MARK: Hello boys. I think the Federal Government’s incentive for small business is excellent and I am a small business owner. And it is going to encourage me to invest more money. But the critical thing here is, you’ve got to stop thinking about the $20,000 as only the savings you make in the tax you pay. The other critical thing is you have to be profitable to get that benefit...interrupted
MATTHEW ABRAHAM: Well, I am assuming that if you’re not profitable, you’re not going to be in business for very long.
MARK: Well yes and no. I think from my point of view, our businesses are doing okay but they will all invest more going forward. The other thing I would like to say...interrupted
MATTHEW ABRAHAM: Will you employ more people as a result Mark?
MARK: Probably, yeah, I have got three small businesses that will probably grow as a result of this. We will invest more in things like barrels which will hopefully drive more domestic and exports up. The other thing is, I am sick of hearing Tom Koutsantonis bag anything and everything the Federal Government does and Mathias is right. We could not afford Gonski and we could not afford the health reforms.
MATTHEW ABRAHAM: Mark, thank you for your call. Mathias Cormann, before we go to Senator Penny Wong, your shadow, well she is the shadow Minister for Trade and Investment, former Finance Minster herself, before we go to her, what is in this Budget for South Australia in terms of submarines and Air Warfare Destroyers? Nick Xenophon, independent Senator, made it quite clear that if you want his support in the Senate, you have to show a commitment to those projects.
MATHIAS CORMANN: The procurement of submarines of course is in our long term funding trajectory, it is part of the defence capability plan. I think what Senator Xenophon and my Liberal colleagues in South Australia are interested in is the procurement process and of course when it comes to the procurement of submarines, we are going through a competitive evaluation process at the moment, which is due to take ten months. It will be concluded by the end of the year and at that point, we will make a decision about how to purchase the best possible submarines at the best possible price and how to best maximise Australian industry involvement in that project.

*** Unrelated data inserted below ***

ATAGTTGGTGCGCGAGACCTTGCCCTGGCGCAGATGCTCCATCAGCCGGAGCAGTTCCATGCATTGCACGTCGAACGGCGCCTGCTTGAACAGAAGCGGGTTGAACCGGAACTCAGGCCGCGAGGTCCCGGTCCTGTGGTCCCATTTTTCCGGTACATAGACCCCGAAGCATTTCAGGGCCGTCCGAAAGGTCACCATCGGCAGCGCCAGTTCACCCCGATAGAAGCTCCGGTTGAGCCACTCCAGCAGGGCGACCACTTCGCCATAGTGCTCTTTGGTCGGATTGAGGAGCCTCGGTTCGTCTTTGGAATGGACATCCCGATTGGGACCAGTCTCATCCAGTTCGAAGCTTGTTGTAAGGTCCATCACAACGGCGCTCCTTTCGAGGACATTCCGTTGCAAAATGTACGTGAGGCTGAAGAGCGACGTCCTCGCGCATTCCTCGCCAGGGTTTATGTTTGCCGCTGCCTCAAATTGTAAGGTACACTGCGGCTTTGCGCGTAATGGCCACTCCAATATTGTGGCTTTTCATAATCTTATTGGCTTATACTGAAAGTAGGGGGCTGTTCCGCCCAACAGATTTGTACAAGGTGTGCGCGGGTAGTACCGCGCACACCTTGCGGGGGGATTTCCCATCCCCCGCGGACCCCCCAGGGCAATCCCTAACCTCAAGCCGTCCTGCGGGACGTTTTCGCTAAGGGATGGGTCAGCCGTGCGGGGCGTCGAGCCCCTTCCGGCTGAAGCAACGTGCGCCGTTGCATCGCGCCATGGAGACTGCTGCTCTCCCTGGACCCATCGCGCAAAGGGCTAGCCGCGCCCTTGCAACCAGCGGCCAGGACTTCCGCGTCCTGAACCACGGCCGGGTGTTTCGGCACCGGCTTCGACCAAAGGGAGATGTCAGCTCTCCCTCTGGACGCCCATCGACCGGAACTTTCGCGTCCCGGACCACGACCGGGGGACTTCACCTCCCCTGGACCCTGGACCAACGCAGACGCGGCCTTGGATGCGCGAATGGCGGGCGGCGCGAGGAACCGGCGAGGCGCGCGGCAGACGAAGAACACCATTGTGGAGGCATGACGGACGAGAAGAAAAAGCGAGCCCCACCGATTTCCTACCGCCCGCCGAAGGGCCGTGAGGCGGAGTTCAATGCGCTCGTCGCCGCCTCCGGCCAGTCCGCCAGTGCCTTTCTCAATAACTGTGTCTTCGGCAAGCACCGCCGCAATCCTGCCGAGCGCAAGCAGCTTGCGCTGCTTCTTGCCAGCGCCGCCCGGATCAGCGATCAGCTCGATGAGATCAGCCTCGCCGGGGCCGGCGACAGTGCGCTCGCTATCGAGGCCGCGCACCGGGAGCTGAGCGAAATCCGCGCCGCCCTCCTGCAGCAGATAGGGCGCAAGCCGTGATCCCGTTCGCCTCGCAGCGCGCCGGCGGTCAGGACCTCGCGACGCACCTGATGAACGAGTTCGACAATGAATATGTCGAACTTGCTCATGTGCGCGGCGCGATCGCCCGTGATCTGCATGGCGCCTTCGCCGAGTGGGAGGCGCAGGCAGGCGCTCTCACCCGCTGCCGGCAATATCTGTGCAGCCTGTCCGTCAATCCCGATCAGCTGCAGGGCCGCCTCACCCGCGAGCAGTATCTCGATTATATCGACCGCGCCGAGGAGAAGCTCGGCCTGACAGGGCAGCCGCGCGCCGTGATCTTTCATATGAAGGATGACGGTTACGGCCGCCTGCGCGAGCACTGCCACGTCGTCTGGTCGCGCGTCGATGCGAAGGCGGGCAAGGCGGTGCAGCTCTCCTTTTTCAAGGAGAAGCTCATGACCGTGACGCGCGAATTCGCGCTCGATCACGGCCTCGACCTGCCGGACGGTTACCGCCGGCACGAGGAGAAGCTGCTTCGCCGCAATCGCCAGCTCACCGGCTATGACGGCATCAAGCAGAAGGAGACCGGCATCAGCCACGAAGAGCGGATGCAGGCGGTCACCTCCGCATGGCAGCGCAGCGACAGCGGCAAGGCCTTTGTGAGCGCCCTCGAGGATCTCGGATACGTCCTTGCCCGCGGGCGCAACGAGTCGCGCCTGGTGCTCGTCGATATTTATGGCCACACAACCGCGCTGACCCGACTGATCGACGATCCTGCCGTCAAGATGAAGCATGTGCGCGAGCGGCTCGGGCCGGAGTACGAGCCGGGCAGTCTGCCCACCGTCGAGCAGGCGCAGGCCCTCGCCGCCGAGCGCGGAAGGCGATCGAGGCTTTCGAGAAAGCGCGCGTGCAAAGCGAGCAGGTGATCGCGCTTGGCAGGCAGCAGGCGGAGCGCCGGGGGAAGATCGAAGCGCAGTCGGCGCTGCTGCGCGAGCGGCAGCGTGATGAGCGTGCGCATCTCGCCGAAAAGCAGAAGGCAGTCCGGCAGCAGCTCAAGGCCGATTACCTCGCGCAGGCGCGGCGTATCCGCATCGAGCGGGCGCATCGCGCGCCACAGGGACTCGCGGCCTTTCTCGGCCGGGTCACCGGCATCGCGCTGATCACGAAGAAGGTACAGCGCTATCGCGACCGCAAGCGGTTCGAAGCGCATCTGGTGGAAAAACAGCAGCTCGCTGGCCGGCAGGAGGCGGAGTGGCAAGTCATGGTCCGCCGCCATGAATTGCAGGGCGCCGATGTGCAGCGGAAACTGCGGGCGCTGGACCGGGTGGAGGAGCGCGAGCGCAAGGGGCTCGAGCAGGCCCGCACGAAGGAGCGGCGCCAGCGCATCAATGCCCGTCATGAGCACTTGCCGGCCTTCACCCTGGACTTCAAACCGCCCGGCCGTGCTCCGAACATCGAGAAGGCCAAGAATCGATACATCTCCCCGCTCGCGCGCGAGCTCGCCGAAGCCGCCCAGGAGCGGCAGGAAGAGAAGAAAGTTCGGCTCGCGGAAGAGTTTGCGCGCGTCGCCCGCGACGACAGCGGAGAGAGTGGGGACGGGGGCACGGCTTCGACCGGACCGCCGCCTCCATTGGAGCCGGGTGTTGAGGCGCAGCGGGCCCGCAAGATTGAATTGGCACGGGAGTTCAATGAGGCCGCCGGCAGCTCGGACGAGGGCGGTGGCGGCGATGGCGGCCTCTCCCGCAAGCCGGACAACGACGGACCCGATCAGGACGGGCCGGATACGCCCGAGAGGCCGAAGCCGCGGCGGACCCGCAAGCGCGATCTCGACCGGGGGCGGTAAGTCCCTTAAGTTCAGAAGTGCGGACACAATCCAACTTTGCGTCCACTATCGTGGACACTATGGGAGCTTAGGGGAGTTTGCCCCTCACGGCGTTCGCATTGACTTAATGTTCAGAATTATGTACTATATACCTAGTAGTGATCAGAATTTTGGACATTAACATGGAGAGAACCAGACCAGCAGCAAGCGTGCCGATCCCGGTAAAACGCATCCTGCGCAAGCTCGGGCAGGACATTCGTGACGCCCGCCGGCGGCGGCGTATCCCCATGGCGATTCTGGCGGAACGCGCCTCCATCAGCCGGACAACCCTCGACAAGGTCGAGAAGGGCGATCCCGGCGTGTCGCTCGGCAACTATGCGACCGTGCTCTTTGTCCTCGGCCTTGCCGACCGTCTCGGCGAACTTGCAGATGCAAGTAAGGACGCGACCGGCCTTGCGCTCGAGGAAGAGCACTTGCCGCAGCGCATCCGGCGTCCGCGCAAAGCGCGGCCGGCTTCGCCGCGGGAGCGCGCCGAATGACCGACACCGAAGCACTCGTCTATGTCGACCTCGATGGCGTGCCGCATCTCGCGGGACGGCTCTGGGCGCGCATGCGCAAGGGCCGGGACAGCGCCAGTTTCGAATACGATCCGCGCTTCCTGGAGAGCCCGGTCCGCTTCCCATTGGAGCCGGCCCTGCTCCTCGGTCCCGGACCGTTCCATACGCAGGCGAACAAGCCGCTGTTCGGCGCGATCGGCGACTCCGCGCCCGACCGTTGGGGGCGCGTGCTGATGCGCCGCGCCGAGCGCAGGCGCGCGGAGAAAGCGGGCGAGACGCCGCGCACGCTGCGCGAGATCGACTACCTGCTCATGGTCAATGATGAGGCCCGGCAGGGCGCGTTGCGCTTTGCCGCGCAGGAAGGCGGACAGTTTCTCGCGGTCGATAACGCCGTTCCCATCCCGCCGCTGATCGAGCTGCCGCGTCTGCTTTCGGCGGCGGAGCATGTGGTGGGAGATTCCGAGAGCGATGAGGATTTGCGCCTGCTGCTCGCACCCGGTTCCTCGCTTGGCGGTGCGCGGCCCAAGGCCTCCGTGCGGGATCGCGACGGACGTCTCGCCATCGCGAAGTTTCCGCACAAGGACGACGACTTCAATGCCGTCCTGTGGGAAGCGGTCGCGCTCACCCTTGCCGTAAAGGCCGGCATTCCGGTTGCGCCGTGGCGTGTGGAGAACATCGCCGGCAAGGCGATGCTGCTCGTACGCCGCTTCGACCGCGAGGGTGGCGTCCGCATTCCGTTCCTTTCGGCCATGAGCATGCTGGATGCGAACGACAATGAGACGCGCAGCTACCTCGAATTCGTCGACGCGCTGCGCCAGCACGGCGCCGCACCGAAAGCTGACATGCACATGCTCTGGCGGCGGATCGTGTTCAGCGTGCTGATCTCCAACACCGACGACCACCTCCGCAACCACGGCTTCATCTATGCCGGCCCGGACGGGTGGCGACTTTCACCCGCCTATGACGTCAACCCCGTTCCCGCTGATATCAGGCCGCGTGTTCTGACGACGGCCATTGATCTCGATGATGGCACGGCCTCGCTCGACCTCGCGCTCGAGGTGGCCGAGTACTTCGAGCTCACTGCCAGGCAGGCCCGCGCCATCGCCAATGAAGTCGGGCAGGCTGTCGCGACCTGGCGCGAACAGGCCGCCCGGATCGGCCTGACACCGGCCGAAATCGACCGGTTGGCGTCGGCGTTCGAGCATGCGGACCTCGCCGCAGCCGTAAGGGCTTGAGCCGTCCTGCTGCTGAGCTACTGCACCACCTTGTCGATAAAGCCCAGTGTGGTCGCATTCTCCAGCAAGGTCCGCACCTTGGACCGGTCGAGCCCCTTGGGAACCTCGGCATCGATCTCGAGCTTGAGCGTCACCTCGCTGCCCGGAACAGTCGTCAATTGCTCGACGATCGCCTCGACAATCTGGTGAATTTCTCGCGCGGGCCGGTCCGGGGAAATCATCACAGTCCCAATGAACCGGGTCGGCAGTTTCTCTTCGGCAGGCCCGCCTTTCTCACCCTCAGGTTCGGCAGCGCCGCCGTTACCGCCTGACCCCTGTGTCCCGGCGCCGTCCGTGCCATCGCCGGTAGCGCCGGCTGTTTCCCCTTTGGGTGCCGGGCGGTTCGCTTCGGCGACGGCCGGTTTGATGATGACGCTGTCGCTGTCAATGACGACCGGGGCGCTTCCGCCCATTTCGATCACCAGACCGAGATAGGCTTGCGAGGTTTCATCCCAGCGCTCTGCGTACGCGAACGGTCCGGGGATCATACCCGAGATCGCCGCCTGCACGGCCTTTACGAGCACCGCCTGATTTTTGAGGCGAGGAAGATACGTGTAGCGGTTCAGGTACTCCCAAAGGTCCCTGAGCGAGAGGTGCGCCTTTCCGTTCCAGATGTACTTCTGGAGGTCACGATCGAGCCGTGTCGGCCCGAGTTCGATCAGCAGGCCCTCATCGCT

MATTHEW ABRAHAM: We have a text here saying Mathias, wake up, you’re doing what Labor did during the GFC and you canned them for that. You won’t use the word stimulus will you when you look at things such as giving small businesses big tax breaks? How is it not a stimulus?
MATHIAS CORMANN: Well the Labor party spent like drunken sailors and we are letting people have more of their own money to make their own decisions about how to invest in their own business and make their own businesses more successful.
MATTHEW ABRAHAM: What impact do you think this will have on the Budget bottom line though? Have you costed that?
MATHIAS CORMANN: Of course we have costed it and if you look at the Budget bottom line it is improving every line over the forward estimates.
MATTHEW ABRAHAM: I meant the $20,000 write off, or it could be $100,000 or it could be $80,000. You don’t know what people will do. How does Treasury cost that?
MATHIAS CORMANN: We’ve obviously made assumptions and Treasury has got experts that model these sorts of things and if you look at the Budget bottom line it is improving every year over the forward estimates both in dollar terms and as a share of GDP. The deficit is reducing and we’re due to get back into surplus on the same timetable as in last year’s Budget.
MATTHEW ABRAHAM: Are they the same experts who said in 2015-16 that the deficit would be $31 billion and it’s going to be $35 billion?
MATHIAS CORMANN: Global economic conditions have changed, global commodity prices have changed. We have had to write down $90 billion worth of revenue since we came into Government.
MATTHEW ABRAHAM: They didn’t see it coming though.
MATHIAS CORMANN: Sure and nobody will ever be able to 100 per cent predict everything that happens in the future. The key is to have an economic plan which is adaptable, which we have. The key is to continue to focus on heading in the right direction, which we are. The key is to continue to make progress which we are doing as well.
MATTHEW ABRAHAM: Minister, you’re welcome to Senator Penny Wong.
MATHIAS CORMANN: I’ve got to talk to your colleague in Hobart.
MATTHEW ABRAHAM: Thank you for being generous with your time with us. We appreciate it.
MATHIAS CORMANN: Talk to you soon.